Living among death

In Bolivia, Mateo is one of 848.000 working children. His workplace is the General Cemetery of La Paz City.

Friedhof La Paz

As many other children Mateo got to work to buy food. He cleans the graves on the cemetery.

When someone talks about death, Mateo is not afraid. “I live with her”, he saysAutorenbild_Libertad casually, while changing the water in a vase before placing it on the grave of a person he never knew.

He earns some coins as a “water carrier” in the General Cemetery of La Paz city, where I met him. It is located in one of the most dangerous areas of the city.

Part of the eight year old boy’s job is to keep the flowers fresh and to clean the graves. Instead of playing with friends, going to school or enjoying his childhood, he takes care of the final resting place of the dead. According to data from the Ministry of Labour, 848.000 children and adolescents work in any activity and almost half of them are under the legally permitted age to work – which is 14 years old.

“I know, that one day everything will change”.

Like Mateo, thousands of “water carrier” children are doing this job at the cemeteries in different cities in Bolivia; they are well-known by visitors to these places. And since the dead not only visit during the week, but also during the weekends, the children hardly have a day off. The job at the cemetery is not only difficult for Matteo because of the amount of work, but also because of the sadness of others that he witnesses up close day by day.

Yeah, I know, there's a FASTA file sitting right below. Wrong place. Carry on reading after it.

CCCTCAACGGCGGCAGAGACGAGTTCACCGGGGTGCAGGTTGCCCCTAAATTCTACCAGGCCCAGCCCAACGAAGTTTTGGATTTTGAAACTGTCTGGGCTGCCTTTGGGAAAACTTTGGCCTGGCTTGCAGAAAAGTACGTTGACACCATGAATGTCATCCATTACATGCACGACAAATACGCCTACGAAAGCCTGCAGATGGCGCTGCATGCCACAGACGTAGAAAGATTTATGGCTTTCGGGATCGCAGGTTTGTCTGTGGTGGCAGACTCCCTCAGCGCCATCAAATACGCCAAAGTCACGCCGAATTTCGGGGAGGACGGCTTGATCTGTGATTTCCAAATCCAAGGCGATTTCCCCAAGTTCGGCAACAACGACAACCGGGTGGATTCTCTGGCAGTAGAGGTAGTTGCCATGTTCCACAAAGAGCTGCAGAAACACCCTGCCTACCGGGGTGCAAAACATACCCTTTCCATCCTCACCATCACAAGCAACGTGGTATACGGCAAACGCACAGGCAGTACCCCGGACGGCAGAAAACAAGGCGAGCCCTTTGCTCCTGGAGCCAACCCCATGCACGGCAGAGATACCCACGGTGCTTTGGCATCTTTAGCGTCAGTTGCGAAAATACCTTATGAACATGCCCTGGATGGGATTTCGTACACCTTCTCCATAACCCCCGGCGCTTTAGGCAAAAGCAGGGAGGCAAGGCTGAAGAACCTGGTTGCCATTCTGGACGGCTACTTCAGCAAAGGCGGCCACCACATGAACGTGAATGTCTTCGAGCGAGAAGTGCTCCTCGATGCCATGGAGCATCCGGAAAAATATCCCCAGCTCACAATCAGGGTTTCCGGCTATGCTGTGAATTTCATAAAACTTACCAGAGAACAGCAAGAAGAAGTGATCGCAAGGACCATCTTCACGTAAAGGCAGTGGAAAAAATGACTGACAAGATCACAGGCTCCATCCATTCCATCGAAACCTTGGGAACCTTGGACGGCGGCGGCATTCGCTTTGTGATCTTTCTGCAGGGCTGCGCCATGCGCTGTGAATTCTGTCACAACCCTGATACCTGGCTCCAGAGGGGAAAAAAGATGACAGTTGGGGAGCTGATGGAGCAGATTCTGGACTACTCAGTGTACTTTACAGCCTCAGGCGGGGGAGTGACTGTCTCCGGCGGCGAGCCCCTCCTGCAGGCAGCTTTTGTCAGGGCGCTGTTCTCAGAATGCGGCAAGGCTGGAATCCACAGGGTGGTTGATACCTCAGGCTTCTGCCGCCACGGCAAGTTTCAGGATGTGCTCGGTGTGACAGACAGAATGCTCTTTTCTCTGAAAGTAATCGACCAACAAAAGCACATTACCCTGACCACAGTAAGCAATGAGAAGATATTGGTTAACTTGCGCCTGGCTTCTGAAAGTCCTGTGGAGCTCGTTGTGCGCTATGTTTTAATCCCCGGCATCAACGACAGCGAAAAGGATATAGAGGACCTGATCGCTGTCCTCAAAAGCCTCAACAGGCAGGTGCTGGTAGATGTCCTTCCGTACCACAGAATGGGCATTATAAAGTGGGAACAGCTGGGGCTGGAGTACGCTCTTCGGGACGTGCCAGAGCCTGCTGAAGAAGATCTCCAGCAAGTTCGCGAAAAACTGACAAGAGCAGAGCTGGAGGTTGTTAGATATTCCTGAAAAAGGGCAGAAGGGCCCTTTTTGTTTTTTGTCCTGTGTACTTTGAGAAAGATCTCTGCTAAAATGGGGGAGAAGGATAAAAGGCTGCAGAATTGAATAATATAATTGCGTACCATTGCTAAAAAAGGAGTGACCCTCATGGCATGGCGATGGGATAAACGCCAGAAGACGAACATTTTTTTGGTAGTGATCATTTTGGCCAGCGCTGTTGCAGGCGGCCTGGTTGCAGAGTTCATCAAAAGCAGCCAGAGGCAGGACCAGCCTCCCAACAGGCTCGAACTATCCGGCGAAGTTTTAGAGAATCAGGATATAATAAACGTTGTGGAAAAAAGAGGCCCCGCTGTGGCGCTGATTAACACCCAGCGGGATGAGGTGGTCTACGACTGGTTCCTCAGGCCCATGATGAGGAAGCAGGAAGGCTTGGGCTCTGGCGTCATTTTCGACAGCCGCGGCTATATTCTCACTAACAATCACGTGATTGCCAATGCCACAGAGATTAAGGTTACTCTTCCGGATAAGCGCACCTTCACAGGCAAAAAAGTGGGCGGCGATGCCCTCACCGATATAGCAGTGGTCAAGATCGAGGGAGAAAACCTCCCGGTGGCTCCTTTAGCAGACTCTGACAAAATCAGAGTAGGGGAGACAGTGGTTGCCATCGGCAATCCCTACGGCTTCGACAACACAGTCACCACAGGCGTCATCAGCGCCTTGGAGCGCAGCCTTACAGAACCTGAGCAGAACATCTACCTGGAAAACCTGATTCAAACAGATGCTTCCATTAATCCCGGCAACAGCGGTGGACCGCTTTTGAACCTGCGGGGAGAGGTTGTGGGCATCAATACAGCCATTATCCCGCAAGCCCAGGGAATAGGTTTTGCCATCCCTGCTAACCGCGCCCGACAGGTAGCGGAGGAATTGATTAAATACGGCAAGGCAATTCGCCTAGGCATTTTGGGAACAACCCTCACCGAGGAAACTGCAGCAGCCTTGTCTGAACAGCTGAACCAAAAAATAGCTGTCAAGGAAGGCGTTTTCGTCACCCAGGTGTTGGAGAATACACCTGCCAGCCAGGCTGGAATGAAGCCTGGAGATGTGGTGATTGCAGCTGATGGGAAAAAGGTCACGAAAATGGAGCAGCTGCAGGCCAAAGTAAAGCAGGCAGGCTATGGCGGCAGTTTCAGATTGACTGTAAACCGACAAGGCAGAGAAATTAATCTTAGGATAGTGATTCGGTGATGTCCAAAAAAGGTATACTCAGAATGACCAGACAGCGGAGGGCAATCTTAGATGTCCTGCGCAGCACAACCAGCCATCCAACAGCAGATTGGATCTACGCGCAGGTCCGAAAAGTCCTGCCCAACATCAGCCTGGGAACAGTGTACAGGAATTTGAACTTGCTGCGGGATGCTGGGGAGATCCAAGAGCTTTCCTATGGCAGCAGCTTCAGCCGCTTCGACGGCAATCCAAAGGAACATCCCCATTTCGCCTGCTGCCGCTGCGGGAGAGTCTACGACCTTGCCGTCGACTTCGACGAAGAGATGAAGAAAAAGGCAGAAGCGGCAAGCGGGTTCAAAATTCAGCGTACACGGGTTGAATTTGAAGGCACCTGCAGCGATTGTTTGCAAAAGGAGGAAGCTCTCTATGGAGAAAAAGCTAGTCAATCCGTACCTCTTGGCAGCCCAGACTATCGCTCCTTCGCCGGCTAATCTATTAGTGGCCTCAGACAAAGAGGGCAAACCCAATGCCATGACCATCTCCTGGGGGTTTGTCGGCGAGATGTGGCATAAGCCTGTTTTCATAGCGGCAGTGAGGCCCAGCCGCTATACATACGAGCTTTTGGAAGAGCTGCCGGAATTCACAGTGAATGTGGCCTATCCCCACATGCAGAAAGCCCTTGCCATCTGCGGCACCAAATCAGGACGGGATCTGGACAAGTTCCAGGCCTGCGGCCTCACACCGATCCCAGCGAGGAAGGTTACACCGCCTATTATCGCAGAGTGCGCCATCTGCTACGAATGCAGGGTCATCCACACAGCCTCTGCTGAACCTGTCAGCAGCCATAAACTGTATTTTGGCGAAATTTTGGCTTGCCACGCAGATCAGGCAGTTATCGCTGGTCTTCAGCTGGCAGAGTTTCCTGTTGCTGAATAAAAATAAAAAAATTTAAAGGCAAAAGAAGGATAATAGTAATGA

Friedhof La Paz

Even though the children have to work hard they usually earn little money.

But although Mateo has witnessed many funerals to date, none of them ever made him feel as sad as the day he realized that his mother was slowly losing her battle with alcohol. The family – Mateo, his mother and an older brother – used to live in a simple room near the cemetery. One day his mother gave up out of despair and his older brother chose a local gang as his new family. One of his aunts allowed Mateo to stay with her; however, the situation is not easy. There is not enough food, and the food is not shared equally between him and his four cousins. Therefore, working as a “water carrier” allows Mateo to at least pay for some food and notebooks.

I talked a while with the young boy. When I said goodbye, he answered in his shy voice: “I know, that one day everything will change”.

SOS Children’s Villages support children in need. We give them a new home in one of our villages or help them through the SOS family strengthening program. However, we cannot save all the children of Bolivia. Sometimes, this just breaks my heart!

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